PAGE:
Nagasaki Ground Zero

Must Visit World War II Memorials Around the World

Throughout the centuries, wars have erupted between nations where people died, and history was made. But let us not forget the courage these soldiers displayed on the battlefield. All over the world, war memorials are erected to help people remember the men, women, and animals that made the ultimate sacrifice for freedom.

World War II Memorials

There are hundreds if not thousands of war memorials all over the world. Some are dedicated to remembering some of the most prominent game changers in the war, and some are erected to remind us the horrors people went through during those years. If you’re looking to educate yourself more on the war, notably World War II, then these are some of the places you must visit.

USS Arizona Memorial [Pearl Harbour]

USS Arizona Memorial

History: The Japanese Imperial Army conducted a surprise aerial attack on Pearl Harbor on December 7, 1941. The attack sparked the US participation in World War II. The USS Arizona, one of the sunken ships in the attack, is now the resting place of 1177 crewmen who were trapped inside it during the attack on Pearl Harbor. A memorial was built on top of it and visitors can visit and learn more about that fateful December morning.

What to expect: Admission is free, and everyone is allowed inside the memorial museum. The tour consists of a short documentary that explains more about Pearl Harbor and the USS Arizona. Outside, you can find outdoor exhibits that help to continue the narrative and hopefully help paint a picture of World War II.

Hiroshima Peace Memorial Park [Japan]

Hiroshima Peace Memorial Park

History: August 1945, the US dropped two atomic bombs on Japan within three days. The first was in Hiroshima and the last one in Nagasaki. At least 130, 000 people were killed, and Japan surrendered to the US a week later. The destruction the bombs caused wasn’t just during, and the immediate aftermath, the radiation from the bombs produced a variety of sickness to the people who were not immediately killed by the blast.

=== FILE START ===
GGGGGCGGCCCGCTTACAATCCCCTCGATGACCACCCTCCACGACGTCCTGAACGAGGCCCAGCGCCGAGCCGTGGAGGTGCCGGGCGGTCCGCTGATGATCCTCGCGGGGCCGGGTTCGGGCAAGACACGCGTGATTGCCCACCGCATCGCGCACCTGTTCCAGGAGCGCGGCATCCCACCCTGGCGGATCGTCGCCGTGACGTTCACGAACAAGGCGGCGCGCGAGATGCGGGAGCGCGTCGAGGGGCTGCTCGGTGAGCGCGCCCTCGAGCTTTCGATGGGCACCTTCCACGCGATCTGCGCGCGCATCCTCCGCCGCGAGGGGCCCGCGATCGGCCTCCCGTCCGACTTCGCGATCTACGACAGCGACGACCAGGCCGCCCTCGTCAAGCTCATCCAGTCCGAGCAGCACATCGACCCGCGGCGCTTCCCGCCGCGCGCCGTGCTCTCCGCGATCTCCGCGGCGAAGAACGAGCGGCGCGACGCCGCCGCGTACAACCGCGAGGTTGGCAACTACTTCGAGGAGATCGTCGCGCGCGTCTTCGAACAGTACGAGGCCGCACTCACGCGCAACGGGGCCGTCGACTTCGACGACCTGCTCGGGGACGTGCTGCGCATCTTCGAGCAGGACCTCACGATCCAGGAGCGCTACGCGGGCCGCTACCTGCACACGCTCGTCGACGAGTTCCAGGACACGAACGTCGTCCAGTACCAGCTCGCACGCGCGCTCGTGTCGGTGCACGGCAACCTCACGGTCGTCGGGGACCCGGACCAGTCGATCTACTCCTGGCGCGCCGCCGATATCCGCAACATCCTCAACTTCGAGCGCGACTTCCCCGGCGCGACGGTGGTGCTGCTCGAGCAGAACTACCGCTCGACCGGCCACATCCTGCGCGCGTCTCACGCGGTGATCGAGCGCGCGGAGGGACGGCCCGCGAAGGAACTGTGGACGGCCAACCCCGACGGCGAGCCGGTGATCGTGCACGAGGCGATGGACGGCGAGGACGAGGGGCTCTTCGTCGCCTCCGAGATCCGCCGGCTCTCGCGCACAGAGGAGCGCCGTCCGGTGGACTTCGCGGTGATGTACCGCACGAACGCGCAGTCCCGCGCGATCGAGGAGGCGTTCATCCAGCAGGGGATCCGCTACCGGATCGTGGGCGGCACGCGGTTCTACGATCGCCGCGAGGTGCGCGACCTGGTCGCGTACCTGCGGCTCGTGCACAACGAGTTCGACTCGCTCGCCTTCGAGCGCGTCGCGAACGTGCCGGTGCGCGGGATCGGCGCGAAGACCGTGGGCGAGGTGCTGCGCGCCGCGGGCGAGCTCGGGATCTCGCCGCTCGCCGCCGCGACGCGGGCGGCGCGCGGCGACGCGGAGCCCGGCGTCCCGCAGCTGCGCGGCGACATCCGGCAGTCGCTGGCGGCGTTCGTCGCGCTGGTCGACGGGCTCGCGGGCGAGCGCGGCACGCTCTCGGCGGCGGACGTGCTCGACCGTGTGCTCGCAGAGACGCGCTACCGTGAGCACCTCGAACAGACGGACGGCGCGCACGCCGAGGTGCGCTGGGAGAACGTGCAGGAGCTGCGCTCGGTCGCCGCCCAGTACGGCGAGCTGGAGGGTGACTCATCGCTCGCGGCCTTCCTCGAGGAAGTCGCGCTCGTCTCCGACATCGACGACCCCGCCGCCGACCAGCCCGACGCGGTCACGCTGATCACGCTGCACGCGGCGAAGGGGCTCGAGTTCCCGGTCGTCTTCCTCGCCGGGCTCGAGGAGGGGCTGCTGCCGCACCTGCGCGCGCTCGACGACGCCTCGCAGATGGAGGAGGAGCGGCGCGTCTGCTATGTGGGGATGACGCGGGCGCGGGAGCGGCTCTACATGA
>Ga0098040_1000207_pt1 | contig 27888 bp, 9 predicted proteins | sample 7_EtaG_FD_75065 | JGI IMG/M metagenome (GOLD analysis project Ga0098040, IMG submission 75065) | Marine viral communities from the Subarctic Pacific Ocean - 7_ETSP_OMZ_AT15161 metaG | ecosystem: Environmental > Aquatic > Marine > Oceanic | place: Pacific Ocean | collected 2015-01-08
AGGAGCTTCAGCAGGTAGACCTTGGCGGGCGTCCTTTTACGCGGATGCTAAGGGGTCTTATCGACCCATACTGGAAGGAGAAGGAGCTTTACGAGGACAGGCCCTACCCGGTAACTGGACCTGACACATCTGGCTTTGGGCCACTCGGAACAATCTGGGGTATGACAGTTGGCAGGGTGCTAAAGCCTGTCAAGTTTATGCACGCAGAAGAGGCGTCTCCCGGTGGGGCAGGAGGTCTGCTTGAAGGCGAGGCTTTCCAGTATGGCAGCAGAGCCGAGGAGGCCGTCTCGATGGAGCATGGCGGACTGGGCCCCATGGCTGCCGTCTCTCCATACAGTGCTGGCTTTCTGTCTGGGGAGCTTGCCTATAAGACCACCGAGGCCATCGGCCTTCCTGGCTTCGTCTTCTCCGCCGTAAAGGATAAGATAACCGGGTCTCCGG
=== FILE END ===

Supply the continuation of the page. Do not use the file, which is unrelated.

What to expect: The park is beautiful and has an abundance of memorials that can bring a tear to your eye as you remember the lives lost and the ugliness of war. One of these memorials is the A-Bomb Dome. It used to be the Hiroshima Industrial Promotion Hall which was destroyed by the atomic bomb. Another is the Children’s Peace Monument, which depicts the status of Sadako Sasaki with her arms outstretched with a folded paper crane rising above her.

Oradour-sur-Glane [France]

Oradour-sur-Glane

History: On June 10, 1944, Nazis sealed off the town of Oradour-sur-Glane. They then ordered all the residents, including six people who were passing by the city on bikes, to gather in the town square as the officers were to inspect their identity papers. After this, all the men were locked in the barns and the women and children in a church. The Nazis then set fire to these buildings and the rest of the village. Anyone who was trying to escape was gunned down. The incident to this day is remembered as the Oradour-sur-Glane Massacre.

What you can see: the ruins of the original village remain as they were today, and a new town now stands bearing the same name located northwest of the site. A museum called the Centre de la Memoire d’Ordour was opened in 1999 near the old village and features items and artefacts collected from the destroyed houses including old watches, melted glasses, and other personal items.

We must never forget the atrocities of war. These memorials today stand for the lives lost before their time and as a gruesome reminder of what war can do to us as people. Reading about these places and their history is great, but being able to see them in person is a whole new experience.

So, for your next vacation, why not plan a trip to one of these World War II memorials? Book an airport parking spot with Alpha, fly, and come back home to your car with no additional headaches.

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